In an industry where growing numbers of both practitioners and their clients are eligible for AARP membership, if not Social Security benefits, it’s very clear that advisor firms need to replenish advisor head count and need to engage with younger investors to pick up the slack when their older, existing clients move on to the next realm.

Cerulli Associates addressed both of these issues in a recent report focused on some of the challenges facing the financial advisor profession. In its report, the Boston-based research firm examined how independent channels recruit, train and groom new advisors. That’s no small matter, considering that roughly one-quarter of all advisors plan to retire within 10 years.

Given the limited size and infrastructure at most independent firms, they tend to hire on an as-needed basis. For many of them, that often comes when a firm attains $75 million to $100 million in assets, a level which Cerulli deems an inflection point when the size of the client base becomes unwieldy and service can suffer as a result. At that point in a firm’s life, hiring a junior advisor or two to handle back-end chores or to help service smaller clients can free up the senior advisors to focus on wealthier clients and expand the business.

Ideally, junior advisors are provided a structured career path that starts on the operations side assisting experienced advisors. As their industry knowledge and relationship skills grow, they can gradually ease into paraplanner or investment analyst roles, followed by more active roles during client meetings and more hands-on work with the firm’s smaller clients. If all goes well, junior advisors can assume more responsibilities with a firm’s midsize clients and eventually pitch in on the business development side.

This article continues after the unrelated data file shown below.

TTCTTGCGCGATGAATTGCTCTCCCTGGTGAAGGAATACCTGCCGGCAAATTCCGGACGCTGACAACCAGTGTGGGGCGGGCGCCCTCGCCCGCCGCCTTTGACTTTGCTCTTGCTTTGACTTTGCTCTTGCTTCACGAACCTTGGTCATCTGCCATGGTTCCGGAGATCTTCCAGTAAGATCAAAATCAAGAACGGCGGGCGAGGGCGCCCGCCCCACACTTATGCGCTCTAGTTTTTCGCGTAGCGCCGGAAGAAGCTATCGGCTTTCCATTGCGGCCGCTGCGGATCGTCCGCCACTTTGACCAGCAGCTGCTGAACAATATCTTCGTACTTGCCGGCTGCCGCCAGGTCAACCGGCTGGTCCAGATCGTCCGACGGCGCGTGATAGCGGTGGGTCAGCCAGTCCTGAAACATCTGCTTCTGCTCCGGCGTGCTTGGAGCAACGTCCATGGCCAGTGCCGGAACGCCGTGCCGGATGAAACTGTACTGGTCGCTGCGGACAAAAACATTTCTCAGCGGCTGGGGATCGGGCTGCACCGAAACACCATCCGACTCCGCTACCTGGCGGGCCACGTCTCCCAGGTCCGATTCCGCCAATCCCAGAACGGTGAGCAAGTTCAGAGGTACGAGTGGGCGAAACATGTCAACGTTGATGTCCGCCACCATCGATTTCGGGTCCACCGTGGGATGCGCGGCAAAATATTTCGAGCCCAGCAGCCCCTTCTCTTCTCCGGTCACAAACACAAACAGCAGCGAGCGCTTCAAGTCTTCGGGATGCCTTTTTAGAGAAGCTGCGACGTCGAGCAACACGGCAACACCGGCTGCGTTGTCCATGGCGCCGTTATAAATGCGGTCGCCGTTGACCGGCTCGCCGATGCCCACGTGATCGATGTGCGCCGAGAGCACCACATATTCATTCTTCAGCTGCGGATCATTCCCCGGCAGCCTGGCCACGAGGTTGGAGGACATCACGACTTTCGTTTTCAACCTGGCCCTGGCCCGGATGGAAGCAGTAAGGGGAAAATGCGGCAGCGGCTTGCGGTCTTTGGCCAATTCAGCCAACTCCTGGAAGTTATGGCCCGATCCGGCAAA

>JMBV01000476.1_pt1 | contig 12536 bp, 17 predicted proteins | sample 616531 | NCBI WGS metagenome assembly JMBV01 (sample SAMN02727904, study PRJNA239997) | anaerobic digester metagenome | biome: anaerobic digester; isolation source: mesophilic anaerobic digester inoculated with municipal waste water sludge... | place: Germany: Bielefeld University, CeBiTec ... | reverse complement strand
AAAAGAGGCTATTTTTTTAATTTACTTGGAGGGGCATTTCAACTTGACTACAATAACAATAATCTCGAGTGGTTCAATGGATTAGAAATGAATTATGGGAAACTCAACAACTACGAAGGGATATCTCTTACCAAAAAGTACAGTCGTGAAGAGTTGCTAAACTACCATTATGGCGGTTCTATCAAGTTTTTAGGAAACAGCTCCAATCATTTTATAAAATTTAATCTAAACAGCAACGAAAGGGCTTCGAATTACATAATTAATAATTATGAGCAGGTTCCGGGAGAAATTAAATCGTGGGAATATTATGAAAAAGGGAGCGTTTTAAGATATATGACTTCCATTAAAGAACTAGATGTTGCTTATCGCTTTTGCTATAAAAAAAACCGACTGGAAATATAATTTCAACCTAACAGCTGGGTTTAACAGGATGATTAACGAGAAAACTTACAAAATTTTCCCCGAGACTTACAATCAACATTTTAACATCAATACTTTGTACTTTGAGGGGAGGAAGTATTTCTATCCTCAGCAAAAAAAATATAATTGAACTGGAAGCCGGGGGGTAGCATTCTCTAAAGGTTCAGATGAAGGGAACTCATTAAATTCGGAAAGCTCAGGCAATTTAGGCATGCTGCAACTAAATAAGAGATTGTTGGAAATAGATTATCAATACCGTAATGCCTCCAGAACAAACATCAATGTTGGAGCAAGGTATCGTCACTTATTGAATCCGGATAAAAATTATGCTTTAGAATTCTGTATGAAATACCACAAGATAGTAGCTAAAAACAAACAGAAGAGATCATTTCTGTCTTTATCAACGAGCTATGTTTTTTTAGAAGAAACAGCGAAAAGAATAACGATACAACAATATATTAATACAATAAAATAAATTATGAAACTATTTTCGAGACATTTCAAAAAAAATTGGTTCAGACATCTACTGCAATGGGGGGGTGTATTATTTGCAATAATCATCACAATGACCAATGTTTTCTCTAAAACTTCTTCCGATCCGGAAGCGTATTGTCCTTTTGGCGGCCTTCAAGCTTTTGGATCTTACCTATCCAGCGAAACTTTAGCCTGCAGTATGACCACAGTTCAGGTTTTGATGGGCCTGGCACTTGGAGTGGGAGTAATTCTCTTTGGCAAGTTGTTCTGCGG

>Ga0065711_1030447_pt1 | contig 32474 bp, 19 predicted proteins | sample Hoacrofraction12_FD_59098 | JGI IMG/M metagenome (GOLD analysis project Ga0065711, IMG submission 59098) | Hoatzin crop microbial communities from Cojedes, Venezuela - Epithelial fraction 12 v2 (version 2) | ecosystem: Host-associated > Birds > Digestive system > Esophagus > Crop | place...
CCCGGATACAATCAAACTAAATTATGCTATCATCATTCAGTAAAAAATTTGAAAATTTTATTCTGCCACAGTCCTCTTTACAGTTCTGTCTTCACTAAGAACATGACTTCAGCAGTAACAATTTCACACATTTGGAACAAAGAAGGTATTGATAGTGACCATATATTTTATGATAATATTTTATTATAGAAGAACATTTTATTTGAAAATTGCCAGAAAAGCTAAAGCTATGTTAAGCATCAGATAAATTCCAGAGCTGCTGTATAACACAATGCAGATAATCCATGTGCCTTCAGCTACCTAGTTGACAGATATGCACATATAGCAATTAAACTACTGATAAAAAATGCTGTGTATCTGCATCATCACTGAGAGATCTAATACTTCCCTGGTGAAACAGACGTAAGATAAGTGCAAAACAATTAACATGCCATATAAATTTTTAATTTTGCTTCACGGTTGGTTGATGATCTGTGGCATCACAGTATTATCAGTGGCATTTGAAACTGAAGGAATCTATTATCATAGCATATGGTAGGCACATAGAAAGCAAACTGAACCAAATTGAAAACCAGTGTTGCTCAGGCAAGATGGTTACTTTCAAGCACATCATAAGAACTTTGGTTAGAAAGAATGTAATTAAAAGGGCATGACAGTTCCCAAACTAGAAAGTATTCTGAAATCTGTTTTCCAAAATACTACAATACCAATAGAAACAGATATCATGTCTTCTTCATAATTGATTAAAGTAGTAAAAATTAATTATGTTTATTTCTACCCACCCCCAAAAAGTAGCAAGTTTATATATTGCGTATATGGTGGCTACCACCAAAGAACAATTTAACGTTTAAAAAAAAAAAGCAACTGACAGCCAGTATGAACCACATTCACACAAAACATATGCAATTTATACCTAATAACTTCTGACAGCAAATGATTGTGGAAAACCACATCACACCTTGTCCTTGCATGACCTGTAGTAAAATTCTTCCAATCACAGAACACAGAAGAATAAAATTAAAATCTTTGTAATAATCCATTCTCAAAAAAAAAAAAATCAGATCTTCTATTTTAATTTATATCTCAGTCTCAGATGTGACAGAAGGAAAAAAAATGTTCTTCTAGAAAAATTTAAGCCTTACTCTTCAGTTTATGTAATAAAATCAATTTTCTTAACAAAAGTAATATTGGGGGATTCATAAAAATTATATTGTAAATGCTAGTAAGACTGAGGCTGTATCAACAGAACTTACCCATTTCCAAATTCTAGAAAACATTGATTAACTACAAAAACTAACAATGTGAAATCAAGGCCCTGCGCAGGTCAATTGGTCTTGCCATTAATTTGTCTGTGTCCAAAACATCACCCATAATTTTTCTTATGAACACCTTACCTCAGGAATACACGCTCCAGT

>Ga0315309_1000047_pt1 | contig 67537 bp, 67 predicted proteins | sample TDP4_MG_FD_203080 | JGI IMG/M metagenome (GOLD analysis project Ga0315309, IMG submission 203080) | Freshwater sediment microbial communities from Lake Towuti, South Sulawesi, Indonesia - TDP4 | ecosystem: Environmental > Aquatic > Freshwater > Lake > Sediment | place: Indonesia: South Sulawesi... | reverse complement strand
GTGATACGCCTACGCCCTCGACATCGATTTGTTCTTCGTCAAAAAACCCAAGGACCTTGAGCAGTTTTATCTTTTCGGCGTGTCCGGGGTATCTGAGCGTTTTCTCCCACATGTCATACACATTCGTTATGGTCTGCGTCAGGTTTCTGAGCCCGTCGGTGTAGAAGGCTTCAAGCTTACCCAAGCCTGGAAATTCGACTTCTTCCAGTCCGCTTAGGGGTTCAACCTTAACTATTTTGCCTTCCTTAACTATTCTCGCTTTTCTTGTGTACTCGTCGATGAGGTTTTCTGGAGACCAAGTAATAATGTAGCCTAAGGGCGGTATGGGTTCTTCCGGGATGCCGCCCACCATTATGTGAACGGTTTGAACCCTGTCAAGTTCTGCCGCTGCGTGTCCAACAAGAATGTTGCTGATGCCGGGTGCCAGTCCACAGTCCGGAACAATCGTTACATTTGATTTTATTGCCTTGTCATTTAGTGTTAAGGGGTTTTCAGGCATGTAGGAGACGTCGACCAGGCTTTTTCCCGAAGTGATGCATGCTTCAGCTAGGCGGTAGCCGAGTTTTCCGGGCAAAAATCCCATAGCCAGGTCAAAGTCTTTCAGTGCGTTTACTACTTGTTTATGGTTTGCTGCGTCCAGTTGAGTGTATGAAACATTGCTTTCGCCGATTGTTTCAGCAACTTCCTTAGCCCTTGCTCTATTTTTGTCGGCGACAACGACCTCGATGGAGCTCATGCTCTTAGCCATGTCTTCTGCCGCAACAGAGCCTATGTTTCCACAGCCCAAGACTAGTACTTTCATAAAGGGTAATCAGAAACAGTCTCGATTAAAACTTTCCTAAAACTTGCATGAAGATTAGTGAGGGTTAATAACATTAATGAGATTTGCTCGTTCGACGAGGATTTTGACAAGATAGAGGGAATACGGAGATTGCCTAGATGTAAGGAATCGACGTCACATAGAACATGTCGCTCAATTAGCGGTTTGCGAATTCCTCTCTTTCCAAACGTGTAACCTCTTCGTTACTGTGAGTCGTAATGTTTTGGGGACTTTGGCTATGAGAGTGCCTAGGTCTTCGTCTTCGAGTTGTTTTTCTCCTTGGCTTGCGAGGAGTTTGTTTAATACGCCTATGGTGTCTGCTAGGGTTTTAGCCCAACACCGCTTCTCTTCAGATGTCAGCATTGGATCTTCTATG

Hiring, training and cultivating young advisors could also be the key to attracting younger-generation investors. Gen X and Gen Y investors—particularly the latter—generally don’t have enough assets to be profitable for many advisor practices. Yet baby boomers, the bread and butter clients at many firms, won’t be around forever, and younger folks will eventually acquire more wealth. Now is the time for advisor firms to start prospecting for younger, smaller clients who can grow into larger clients over time.

And that’s where having younger advisors on staff can come in handy. Younger investors want to engage with advisors differently than their parents do, Cerulli notes. And younger advisors are more likely to engage with clients differently than senior advisors do—by using social media and technology, for instance. “They may better connect with investors who are in their same age bracket, improving their ability to navigate the relationship dynamics unique to younger generations,” Cerulli wrote. “While many in this cohort may gravitate toward digital providers and direct solutions, proactively engaging with them validates the benefits of an advisory relationship.”